2. Ooh I must try these! Thank you for the recipe. They look delicious! Do you think golden syrup would be OK as a substitute for treacle? I have used it before in other cakes and they turned out OK. Excellent photography – and you even showed how to correct a potential problem. The uncooked scone looks almost like a souffle! You will have all your followers baking these by tomorrow! 🙂

    • Thank you, Jo, I reckon golden syrup would be fine instead of treacle, they’ll just taste more syrupy than treacley, and no doubt come out a bit paler. Depending on how sweet you like your scones you might want to use less sugar, or possibly no sugar, if you’re using golden syrup as I think it tastes sweeter than treacle. You could, of course, omit the treacle/syrup altogether and just use sugar or, also very nice, a combination of brown sugar and maple syrup. With scones the possibilities are endless! Happy baking, I hope they turn out well if you make them.

      • I’m doing an experiment to see if my reply works if I reply directly via your blog page, rather than in the ‘notifications’ on my dashboard. I think I’ve spammed you again! 😀

    • I believe treacle and molasses are indeed the same thing. I think the key with fluffiness is not to rub in the fat too much, and to get plenty of air in as you do the rubbing in. It’s good to be theatrical and flamboyant when making scones.

  3. Awesome! Thank-you for sharing the knowledge. I have been accustomed to get worried if I didn’t get all the butter rubbed in, but now I can just relax about that bit. I’m going to be making these sometime soon.

    • I used to be the same, very concentrated on getting the fat rubbed in properly and I couldn’t understand why my attention to detail fell flat, but then I learned the secret and my scones have been better since then. A quick, airy light touch is the answer, I think.

    • What I love about scones (apart from eating them) is that they’re so quick to make. You can get your ingredients out, mix them up, have the scones cooked and cooling on a rack in half an hour. That’s my kind of baking!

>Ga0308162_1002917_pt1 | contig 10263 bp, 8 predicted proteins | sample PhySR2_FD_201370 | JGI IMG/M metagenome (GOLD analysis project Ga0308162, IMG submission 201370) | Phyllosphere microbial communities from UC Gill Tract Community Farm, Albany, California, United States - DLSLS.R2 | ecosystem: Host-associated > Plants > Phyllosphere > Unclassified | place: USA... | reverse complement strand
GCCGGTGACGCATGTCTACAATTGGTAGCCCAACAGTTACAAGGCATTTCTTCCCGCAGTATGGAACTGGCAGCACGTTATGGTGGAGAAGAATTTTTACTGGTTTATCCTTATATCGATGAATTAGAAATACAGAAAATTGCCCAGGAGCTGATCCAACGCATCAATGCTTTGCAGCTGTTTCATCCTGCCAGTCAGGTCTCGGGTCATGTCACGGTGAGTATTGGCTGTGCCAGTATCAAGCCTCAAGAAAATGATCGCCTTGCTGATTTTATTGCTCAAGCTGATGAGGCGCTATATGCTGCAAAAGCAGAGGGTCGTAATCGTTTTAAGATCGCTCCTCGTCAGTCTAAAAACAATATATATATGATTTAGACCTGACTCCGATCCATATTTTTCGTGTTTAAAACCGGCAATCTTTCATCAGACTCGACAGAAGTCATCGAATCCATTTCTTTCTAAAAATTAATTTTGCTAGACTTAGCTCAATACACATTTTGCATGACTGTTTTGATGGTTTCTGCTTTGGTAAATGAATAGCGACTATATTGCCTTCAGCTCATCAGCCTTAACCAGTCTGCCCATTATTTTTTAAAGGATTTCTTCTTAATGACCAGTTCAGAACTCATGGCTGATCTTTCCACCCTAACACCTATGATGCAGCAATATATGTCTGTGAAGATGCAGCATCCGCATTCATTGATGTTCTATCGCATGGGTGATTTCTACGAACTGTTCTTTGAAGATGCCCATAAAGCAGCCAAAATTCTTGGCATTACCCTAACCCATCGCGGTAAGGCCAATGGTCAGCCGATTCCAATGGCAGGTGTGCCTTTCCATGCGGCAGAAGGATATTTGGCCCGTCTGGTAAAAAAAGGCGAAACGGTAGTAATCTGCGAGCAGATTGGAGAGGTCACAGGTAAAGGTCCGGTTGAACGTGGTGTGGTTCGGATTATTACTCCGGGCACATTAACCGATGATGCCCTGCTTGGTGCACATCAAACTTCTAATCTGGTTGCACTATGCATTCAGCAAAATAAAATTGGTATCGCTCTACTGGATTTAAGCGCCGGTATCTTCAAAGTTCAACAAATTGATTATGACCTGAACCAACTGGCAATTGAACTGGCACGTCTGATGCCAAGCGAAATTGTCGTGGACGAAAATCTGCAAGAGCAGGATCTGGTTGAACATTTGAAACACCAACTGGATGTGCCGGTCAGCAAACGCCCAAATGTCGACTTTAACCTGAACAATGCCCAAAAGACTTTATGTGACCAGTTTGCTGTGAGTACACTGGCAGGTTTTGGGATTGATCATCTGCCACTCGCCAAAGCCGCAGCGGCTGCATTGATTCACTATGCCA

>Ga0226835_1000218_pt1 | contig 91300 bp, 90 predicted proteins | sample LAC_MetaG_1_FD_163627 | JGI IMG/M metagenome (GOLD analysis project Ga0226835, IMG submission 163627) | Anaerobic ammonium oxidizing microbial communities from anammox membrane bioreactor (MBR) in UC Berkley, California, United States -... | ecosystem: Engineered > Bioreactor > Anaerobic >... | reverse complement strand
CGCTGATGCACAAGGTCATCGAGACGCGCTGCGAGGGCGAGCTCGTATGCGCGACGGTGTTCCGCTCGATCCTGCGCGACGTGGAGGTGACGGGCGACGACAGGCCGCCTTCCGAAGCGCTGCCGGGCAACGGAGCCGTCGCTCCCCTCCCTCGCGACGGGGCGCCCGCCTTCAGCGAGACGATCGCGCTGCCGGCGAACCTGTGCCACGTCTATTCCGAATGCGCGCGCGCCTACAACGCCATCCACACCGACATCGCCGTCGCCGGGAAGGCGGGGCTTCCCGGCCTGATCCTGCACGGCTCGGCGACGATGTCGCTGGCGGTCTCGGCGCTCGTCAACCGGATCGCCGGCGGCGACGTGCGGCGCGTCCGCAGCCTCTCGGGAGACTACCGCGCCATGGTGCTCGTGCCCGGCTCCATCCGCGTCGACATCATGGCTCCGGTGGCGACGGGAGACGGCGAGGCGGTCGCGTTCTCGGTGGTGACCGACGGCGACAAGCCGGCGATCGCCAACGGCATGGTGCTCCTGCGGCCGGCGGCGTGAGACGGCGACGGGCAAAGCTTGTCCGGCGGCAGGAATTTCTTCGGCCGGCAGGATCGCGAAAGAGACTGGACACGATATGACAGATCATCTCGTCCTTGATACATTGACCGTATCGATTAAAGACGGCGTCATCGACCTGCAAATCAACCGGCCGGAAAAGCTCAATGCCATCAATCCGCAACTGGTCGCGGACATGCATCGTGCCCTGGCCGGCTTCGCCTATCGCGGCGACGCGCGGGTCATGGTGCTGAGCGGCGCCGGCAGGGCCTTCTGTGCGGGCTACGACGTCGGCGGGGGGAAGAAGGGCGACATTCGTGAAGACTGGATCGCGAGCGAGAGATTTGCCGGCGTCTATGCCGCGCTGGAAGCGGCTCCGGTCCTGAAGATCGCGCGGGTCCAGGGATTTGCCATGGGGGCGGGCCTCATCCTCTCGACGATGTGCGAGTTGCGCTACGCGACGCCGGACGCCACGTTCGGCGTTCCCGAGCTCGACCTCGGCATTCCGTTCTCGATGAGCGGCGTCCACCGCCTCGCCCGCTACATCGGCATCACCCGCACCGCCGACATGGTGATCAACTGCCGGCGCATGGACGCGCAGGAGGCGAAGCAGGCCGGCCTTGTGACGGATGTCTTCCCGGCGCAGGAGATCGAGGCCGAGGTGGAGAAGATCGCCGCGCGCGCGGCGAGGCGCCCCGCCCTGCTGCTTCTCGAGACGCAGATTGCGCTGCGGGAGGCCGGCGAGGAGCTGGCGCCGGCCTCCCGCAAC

• Thanks Darlene, I think they would have been fine without the crystalised ginger but it’s good to experiment. They certainly tasted warming and comforting, a good scone for a cold day.

  4. Delicious! Love the treacle & the mixed spice. It has lovely airy holes exactly as you describe and without a doubt look tea time perfect! I had a go ate king cream scones recently, also a great success and very tasty too.

    Now I wish I’d had a jar of treacle too 🙂

    • There’s nothing quite like a cream scone, Alice, mmmmm. I was thinking as I made these that they’re really more of a winter scone than a summer one with those treacle and ginger notes. These would do for a lopsided teatime but I’d have to do a better job if I had special visitors coming to tea.

  5. What a great looking scone… I call this “rustic”…but oh so tempting. Will definitely try your recipe. sounds like a nice spicy scone for the holidays too. Thanks for the step by step photos and including the challenges too. As always, your writing is so engaging…I smiled the whole way through.

    • I take that as a huge compliment coming from you, Linda, thank you very much. I think people are often troubled by scone making because it doesn’t always go according to plan, even if you follow the recipe. As with most cooking, it’s a case of trial and error and practice, practice, practice, but it’s nice if you can avoid common mistakes in advance. I wish I’d known about the rubbing in business earlier because it was years before I found out that I was rubbing in too vigorously, and since following the less is more routine my scones have been consistently lighter.

  6. Hi Lorna, I have just made these scones and I am just enjoying one right now! The best scones I’ve ever made, in fact. Crisp on the outside and soft inside – almost a cross between a scone and a ginger cake (a bit decadent to put butter on, in fact!) Thank you again.

    • Hooray! That’s wonderful, Jo. Did you use golden syrup in place of treacle? They are rather cakey with that amount of fat in them. I’m so pleased they turned out well for you. 🙂

      • No, I used treacle in the end – they turned out a lovely dark colour. They haven’t risen quite as much as a ‘textbook’ scone but they make up for it in terms of softness. Don’t mind the cake-iness at all. Delicious!

        • My treacle scones never rise as well as other ones and I assume it must be due to the weight and consistency of the treacle. I’ve also found that scones that have some sort of syrupy ingredient such as treacle tend to have a smoother cakier texture. Just a dash of maple syrup can transform the consistency of scone dough, it’s worth experimenting with.

          • I thought that was probably the reason – also, I don’t think I cut them out as deep as yours in your photo. But they’re still light and fluffy, and crisp on the outside. I’ll be trying these again! 🙂